See that word “rigorous”? I’ve seen it before, and it means “dullsville”. I’m betting that Reassemblage and Wavelength and Jeanne Dielman regularly get described as rigorous. Although, I like Hollis Frampton and he is pretty rigorous, so it’s hard to say.

Since the movie only has 13 shots over its 130 minutes, here’s a screenshot from each of them.

1. washing up, setting some plants on fire
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2. walking (rural)
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3. riding the bus listening to auto-tuned songs
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4. walking (urban)
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5. mining/wheelbarrow
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6. panning for gold
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7. loading the boat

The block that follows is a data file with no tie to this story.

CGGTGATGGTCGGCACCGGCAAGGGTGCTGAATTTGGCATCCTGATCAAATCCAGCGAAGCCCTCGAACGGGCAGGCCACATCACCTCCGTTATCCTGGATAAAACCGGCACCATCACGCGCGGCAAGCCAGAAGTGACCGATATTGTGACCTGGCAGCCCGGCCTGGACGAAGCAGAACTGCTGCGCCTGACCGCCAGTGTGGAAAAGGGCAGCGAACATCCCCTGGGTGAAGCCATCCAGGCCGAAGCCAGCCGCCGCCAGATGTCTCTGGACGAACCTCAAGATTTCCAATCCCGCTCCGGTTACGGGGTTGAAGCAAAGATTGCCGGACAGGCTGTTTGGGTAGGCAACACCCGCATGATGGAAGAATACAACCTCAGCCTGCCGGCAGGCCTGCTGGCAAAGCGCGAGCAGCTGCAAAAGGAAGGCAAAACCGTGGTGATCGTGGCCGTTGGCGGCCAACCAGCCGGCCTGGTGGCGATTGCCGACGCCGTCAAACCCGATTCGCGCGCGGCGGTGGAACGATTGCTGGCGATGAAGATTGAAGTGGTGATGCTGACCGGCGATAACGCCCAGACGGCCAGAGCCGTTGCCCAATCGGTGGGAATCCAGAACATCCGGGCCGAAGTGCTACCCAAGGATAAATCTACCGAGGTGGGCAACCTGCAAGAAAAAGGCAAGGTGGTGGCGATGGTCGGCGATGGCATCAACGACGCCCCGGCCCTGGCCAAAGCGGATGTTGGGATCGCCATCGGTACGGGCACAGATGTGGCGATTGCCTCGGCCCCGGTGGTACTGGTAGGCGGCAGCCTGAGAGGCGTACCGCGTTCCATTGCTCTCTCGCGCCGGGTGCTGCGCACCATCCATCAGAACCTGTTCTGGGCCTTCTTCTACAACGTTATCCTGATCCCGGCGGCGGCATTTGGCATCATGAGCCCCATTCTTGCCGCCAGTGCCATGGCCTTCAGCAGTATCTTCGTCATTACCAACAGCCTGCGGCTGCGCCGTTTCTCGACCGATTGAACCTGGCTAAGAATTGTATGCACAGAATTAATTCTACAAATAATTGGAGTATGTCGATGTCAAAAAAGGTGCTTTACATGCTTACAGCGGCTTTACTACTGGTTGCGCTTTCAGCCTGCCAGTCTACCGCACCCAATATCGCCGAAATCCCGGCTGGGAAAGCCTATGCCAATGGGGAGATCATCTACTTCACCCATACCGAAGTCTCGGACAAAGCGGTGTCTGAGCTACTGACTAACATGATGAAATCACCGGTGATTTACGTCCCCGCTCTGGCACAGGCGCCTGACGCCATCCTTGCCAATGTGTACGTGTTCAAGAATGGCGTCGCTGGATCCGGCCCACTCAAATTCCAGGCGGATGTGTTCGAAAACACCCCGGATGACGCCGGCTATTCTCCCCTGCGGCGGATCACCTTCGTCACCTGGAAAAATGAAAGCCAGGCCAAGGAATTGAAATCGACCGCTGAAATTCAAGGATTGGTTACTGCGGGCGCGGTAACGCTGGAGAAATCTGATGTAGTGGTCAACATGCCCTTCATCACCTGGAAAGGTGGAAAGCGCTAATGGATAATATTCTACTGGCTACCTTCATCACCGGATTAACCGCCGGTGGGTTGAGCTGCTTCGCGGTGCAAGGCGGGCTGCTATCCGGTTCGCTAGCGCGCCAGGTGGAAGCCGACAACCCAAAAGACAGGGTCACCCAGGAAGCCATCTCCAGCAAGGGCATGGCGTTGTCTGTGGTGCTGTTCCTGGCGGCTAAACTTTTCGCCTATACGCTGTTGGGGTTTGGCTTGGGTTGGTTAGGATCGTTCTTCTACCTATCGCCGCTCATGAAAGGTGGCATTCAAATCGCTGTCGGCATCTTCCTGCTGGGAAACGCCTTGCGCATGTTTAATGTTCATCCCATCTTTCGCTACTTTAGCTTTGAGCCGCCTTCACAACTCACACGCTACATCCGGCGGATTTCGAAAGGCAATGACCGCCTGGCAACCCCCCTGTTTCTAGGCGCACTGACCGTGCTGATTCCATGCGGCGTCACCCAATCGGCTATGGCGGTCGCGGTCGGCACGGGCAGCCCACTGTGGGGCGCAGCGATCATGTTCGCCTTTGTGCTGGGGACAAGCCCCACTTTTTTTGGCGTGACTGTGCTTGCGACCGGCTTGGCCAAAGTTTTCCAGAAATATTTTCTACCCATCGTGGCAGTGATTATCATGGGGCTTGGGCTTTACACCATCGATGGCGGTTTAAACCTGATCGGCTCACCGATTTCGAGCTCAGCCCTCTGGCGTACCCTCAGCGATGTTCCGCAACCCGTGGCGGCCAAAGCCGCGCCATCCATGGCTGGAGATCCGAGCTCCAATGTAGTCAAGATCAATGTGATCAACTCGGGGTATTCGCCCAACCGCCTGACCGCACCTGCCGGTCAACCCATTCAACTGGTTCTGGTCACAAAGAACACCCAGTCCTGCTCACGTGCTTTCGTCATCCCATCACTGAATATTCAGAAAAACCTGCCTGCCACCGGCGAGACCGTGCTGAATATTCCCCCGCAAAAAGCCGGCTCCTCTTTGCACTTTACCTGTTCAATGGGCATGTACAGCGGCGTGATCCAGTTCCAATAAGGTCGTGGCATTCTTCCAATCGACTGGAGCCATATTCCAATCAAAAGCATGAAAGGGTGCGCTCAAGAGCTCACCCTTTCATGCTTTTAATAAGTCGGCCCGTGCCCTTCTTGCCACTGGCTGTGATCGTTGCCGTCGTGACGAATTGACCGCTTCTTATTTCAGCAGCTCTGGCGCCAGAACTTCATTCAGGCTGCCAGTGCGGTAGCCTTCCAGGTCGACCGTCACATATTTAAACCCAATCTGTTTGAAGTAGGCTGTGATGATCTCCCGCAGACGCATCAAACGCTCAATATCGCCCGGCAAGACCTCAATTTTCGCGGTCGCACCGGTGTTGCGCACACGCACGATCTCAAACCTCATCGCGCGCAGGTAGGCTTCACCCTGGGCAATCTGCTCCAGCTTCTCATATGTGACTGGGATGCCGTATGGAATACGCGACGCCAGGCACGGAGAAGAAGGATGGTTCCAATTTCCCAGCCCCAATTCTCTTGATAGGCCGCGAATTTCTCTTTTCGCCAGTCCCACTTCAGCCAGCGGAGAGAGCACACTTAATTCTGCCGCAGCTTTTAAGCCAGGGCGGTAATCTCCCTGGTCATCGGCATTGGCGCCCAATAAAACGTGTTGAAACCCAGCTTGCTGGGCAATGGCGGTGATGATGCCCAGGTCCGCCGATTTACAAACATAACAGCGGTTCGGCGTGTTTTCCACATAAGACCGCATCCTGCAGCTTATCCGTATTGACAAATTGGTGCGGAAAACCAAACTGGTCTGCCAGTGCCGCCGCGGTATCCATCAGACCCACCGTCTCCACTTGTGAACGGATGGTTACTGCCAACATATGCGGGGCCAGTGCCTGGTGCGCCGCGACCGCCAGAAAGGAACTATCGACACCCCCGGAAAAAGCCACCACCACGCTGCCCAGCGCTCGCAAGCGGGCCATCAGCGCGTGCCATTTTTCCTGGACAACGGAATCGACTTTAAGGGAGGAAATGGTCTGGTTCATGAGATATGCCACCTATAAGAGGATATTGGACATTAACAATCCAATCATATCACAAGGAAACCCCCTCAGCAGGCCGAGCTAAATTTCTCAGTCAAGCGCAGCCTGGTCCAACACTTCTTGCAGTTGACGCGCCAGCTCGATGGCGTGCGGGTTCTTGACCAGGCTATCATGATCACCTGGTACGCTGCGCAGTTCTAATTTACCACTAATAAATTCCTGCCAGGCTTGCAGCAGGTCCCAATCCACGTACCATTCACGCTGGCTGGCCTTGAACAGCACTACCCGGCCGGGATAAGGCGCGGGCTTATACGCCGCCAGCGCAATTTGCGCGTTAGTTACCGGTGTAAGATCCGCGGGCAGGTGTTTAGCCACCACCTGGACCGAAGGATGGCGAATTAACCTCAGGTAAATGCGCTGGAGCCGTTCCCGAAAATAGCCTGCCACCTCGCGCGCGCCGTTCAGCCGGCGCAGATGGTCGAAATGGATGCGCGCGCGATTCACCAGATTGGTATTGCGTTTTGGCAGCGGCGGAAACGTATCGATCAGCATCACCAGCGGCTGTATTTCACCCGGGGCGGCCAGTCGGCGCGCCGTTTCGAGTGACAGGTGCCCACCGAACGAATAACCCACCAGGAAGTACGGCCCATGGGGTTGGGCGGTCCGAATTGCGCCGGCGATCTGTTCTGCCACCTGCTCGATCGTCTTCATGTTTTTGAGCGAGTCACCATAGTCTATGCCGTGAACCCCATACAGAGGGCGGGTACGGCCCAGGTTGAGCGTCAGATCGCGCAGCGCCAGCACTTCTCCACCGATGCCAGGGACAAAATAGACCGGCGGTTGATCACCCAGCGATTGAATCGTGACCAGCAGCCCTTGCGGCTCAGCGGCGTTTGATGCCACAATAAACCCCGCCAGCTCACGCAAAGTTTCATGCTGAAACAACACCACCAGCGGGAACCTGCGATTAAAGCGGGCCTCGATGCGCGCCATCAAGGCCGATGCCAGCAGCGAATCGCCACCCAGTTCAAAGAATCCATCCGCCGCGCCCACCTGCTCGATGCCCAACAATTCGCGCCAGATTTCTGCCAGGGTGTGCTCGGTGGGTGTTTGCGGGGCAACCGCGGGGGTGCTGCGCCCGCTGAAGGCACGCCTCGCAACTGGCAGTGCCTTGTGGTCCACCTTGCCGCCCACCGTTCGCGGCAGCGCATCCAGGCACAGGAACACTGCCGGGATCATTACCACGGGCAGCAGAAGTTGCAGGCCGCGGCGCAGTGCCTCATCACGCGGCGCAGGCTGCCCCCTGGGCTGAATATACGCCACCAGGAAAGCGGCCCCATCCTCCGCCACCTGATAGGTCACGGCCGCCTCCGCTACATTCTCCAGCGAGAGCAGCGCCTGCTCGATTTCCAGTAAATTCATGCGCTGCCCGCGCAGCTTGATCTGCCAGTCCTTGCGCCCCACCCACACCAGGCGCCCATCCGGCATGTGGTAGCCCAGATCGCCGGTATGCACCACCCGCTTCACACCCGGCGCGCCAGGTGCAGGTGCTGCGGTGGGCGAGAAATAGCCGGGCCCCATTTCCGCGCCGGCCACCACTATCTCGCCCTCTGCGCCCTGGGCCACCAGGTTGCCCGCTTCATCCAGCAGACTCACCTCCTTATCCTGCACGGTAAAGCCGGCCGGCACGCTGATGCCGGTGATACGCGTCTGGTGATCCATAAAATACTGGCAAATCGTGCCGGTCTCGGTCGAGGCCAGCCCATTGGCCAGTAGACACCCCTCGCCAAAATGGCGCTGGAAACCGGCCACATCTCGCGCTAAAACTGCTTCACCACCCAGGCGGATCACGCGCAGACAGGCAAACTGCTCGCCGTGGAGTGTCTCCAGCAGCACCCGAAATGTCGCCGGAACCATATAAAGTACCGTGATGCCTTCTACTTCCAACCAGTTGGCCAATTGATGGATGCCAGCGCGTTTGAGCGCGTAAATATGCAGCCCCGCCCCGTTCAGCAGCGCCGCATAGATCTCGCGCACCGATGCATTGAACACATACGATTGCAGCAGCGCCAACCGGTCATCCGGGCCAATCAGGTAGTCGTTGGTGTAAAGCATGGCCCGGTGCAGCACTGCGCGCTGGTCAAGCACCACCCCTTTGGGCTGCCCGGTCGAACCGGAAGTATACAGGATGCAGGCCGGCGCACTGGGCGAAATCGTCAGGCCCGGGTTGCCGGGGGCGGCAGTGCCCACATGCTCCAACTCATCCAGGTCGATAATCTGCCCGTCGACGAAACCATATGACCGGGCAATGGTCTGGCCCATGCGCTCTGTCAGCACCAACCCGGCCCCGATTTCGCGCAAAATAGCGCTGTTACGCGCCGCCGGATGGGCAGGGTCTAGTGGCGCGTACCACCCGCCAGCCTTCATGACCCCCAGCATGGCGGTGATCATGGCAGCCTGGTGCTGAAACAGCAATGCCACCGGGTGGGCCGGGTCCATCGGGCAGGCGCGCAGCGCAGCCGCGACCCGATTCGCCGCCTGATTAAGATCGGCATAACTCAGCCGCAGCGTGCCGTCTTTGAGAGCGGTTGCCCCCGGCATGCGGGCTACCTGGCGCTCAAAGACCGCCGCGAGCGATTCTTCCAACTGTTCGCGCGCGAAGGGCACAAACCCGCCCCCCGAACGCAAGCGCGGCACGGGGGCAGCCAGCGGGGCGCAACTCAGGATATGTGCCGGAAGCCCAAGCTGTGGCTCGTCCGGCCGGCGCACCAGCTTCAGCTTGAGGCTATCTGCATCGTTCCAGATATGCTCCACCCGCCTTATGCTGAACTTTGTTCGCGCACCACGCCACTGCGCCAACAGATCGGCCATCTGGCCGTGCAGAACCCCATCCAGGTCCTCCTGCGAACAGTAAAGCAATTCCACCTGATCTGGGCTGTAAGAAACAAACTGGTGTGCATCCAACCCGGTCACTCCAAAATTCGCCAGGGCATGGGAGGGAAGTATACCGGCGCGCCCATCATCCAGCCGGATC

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8. on the boat
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9. walking (town)/sitting by river
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10. walking through jungle – gunshot!
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11. more jungle: chainsaw and machete
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12. costume festival
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13. canoeing
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Katy says Suriname is in N.E. South America – good to know!